I hope this email finds you healthy and ready to begin spring planting season as soon as the weather and field conditions allow. This week I submitted an article to the media titled “Get Ready to Plant.” Although the article is written with forages in mind, it applies to all crops that need to be planted as well as other springtime tasks that need to be done around the farm. You can find a copy of this article attached to this e-newsletter. One of the items that will may need to take place will be termination of cover crops if you had them planted in your fields and they weren’t winter killed. See the attached article written by Auglaize County Extension Educator Jeff Stachler for recommendations for cover crop termination. The Ohio Department of Agriculture released an official news release regarding the Ohio Pesticide and Fertilizer License Deadline that can also be found attached to this email that was shared wither our local media this past week.
OSU Extension is pleased to be offering a second “Farm Office Live” session on Monday evening, April 13, 2020 from 8:00 to 9:30 p.m. Farmers, educators, and ag industry professionals are invited to log-on for the latest updates on the issues impact our farm economy.
The session will begin with the Farm Office Team answering questions asked over the past week. Topics to be highlighted include:
- Update on the CARES Paycheck Protection Program
- Update on the Dairy Economy
- Examination of how COVID-19 is impacting agricultural exports
- Bureau of Workers Compensation’s announcement of dividend returns
- A look at the long term macro-economic impact of COVID-19
- Will property taxes be delayed?
- Potential Legal Impacts of COVID-19
Plenty of time has been allotted for questions and answers from attendees. Each office session is limited to 500 people and if you miss the on-line office hours, the session recording can be accessed at farmoffice.osu.edu the following day. Please register at https://go.osu.edu/farmofficelive. If you have never used Zoom before, I have attached a guide to help you understand this virtual meeting platform that can be used with a computer, phone, smartphone, or tablet device.
A new website with science-based information and research on COVID-19 from The Ohio State University College of Food, Agricultural, and Environmental Sciences launched April 7th. The KX COVID-19 Hub is a collaboration between The Knowledge Exchange, Ohio State University Extension, and the CFAES statewide network of researchers and faculty. Visit kx.osu.edu/covid-19 for a collection of resources, tools, and links to help Ohio communities weather the crisis. Founded in 2019, The Knowledge Exchange (KX) is a support platform in the College of Food, Agricultural, and Environmental Sciences bringing research to the public in an unbiased and interactive way.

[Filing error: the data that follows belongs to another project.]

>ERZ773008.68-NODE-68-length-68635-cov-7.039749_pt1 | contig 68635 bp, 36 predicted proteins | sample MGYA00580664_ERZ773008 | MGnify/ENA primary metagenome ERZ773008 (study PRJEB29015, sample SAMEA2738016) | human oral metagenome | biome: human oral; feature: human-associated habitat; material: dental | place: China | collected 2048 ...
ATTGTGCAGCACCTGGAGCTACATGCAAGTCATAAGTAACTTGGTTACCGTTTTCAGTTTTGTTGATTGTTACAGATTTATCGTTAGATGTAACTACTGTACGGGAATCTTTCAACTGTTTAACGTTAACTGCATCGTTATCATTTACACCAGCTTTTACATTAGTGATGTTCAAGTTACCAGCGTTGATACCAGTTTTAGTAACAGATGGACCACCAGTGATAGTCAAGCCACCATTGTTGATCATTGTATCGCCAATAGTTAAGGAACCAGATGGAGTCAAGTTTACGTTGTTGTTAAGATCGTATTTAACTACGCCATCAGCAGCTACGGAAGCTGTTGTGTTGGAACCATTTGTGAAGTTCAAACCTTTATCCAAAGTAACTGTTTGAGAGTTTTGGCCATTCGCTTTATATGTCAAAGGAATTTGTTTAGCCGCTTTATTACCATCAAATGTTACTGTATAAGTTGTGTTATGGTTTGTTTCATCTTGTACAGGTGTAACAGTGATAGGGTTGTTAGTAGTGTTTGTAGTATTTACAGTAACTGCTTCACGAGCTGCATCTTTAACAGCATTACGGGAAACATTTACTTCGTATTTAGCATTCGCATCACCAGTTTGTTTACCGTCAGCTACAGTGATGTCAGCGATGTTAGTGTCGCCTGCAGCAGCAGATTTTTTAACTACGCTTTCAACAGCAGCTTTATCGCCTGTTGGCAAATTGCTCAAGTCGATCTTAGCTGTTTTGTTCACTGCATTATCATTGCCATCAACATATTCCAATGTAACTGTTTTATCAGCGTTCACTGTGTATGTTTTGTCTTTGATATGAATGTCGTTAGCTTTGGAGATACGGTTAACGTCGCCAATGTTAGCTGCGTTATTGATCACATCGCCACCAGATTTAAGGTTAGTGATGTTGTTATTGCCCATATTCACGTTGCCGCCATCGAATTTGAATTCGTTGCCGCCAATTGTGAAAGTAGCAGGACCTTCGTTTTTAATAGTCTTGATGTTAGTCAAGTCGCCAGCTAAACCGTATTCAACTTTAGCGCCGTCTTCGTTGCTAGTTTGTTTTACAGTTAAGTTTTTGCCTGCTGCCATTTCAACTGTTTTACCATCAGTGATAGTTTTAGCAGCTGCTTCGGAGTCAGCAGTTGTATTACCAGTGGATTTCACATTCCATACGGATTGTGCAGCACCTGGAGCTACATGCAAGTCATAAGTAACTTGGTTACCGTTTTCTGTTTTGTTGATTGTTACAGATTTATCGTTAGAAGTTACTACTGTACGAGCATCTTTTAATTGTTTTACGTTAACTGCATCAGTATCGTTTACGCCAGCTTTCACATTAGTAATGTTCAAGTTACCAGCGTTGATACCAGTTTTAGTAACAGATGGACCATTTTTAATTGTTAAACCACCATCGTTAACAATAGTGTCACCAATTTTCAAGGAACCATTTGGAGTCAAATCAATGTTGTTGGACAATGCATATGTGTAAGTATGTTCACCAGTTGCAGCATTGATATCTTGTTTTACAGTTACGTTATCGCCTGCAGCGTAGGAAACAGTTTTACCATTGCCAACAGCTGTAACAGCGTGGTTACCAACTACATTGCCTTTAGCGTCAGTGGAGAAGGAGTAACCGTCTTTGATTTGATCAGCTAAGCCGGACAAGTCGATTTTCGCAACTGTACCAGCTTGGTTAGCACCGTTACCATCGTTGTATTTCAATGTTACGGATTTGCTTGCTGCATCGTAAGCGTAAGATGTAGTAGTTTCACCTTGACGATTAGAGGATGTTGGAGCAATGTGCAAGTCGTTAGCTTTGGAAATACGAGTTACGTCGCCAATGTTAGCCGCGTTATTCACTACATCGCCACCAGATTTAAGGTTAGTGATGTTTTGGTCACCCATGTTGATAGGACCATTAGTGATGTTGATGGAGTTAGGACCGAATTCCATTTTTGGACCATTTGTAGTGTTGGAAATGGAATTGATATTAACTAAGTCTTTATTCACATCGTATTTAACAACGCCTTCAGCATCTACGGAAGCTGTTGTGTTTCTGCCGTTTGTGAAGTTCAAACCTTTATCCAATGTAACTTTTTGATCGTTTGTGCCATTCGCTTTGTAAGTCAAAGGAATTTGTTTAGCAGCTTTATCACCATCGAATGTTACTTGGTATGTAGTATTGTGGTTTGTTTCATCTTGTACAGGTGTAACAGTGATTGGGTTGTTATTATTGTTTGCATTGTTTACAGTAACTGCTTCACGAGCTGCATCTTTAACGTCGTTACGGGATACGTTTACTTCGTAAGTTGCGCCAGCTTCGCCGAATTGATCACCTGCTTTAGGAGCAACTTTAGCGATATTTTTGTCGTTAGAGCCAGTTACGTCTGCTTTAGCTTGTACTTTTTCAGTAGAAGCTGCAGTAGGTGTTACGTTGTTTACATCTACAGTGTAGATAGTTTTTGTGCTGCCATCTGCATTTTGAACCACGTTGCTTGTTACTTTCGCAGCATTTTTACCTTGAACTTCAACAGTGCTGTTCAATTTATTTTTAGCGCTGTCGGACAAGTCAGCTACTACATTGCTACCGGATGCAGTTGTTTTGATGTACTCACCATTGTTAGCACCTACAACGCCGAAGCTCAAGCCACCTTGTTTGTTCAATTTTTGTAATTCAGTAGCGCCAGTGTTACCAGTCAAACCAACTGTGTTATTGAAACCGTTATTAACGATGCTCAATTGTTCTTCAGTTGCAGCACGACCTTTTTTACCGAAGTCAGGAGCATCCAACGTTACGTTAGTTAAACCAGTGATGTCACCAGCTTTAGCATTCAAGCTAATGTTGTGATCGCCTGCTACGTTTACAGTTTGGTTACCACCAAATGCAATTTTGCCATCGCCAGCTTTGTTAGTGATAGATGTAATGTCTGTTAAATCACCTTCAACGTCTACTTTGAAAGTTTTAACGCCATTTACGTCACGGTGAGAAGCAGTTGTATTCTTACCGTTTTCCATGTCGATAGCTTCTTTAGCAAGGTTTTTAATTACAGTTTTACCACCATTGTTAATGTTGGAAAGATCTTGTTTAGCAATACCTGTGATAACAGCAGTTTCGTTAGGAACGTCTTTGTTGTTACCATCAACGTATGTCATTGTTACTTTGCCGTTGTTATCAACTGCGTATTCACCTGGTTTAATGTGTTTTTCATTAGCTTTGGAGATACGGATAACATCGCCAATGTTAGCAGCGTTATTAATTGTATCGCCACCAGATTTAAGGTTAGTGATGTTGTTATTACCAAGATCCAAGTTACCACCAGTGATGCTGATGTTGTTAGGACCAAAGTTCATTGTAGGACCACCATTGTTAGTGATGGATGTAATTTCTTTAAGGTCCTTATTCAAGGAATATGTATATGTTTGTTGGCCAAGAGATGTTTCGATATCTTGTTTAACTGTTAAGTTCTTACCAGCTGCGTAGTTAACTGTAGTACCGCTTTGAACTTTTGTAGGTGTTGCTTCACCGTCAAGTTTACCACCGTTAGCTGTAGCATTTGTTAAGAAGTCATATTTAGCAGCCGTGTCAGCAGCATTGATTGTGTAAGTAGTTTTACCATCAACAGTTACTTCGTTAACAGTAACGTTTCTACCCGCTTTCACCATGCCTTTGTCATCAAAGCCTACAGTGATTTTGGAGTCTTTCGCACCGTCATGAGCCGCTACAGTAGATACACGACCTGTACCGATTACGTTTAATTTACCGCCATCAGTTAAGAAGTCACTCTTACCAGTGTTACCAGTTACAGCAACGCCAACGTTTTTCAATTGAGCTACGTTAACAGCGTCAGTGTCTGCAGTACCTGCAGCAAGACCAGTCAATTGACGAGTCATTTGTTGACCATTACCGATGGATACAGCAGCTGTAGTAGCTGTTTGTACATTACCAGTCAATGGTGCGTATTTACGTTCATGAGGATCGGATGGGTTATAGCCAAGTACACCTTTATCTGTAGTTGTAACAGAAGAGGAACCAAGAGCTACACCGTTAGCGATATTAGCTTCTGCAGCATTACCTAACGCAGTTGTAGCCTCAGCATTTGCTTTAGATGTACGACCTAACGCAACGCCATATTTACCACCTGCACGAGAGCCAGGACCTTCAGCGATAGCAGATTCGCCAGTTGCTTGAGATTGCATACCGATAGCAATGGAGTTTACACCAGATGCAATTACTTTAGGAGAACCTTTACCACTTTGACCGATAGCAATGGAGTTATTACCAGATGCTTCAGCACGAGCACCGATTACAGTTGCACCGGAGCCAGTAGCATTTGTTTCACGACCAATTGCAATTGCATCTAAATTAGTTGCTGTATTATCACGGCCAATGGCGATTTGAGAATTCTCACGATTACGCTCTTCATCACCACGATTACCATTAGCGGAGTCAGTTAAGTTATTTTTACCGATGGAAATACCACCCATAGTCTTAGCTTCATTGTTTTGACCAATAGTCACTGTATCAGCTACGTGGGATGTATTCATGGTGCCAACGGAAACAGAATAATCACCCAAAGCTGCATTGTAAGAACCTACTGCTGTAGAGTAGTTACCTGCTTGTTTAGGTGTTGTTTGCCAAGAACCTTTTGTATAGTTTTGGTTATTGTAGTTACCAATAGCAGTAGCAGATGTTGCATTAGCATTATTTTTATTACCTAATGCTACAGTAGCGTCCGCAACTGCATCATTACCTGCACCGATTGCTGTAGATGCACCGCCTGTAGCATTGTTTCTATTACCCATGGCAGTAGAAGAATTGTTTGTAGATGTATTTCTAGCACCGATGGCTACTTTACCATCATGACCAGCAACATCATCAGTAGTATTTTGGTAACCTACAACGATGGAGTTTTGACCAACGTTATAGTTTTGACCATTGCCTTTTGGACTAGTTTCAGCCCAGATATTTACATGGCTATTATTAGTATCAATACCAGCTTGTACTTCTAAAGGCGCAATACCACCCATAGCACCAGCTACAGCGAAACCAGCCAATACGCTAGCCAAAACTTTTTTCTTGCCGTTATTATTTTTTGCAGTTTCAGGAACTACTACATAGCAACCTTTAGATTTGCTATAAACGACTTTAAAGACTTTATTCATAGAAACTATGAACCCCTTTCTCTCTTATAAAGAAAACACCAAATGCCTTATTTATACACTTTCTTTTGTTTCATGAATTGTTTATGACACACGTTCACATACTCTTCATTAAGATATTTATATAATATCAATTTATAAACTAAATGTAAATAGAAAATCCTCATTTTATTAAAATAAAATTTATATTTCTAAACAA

I have attached the mid-April edition of the Ohio No-Till News. It has information about the Conservation Tillage Conference that was held at Ohio Northern University in Ada the first week of March. Go to: ctc.osu.edu and In the upper left, click on “CTC 2020 archive”. You’ll see Welcome and Awards, but scroll down to see all 7 concurrent sessions. Note that both days in Room A (Crop Management) are under one heading. You can view any session held at CTC for free, including the session I presented on “Late Season Nitrogen Application: On-farm Research” that can be found under 2020 CTTC Nutrient Management. If you are interested in doing on-farm research this year with OSU Extension and eFields, some of the possible areas include: Lindsey Soybean Planting Date + Fungicide and Insecticide, Corn Seeding Rate, Fallow Syndrome, Multi Field Cover Crop, Nitrogen Placement, Nitrogen Rate, Nitrogen Source, Nitrogen Timing, Soybean Seeding Rate, Sulfur, and Soybean Fungicide trials. If you think you might be interested in doing a plot this year, let me know and I will send you the protocol to review.
As I end this edition of the Hardin County Agriculture and Natural Resources Update, I would like to draw your attention to the farm management fact sheet from Michigan State University that I have attached on Selecting Insurance as well as the ag crops articles below from the CORN Newsletter. Until the next time, I hope you are able to get things done and stay safe.
Establishing New Forage Stands – Mark Sulc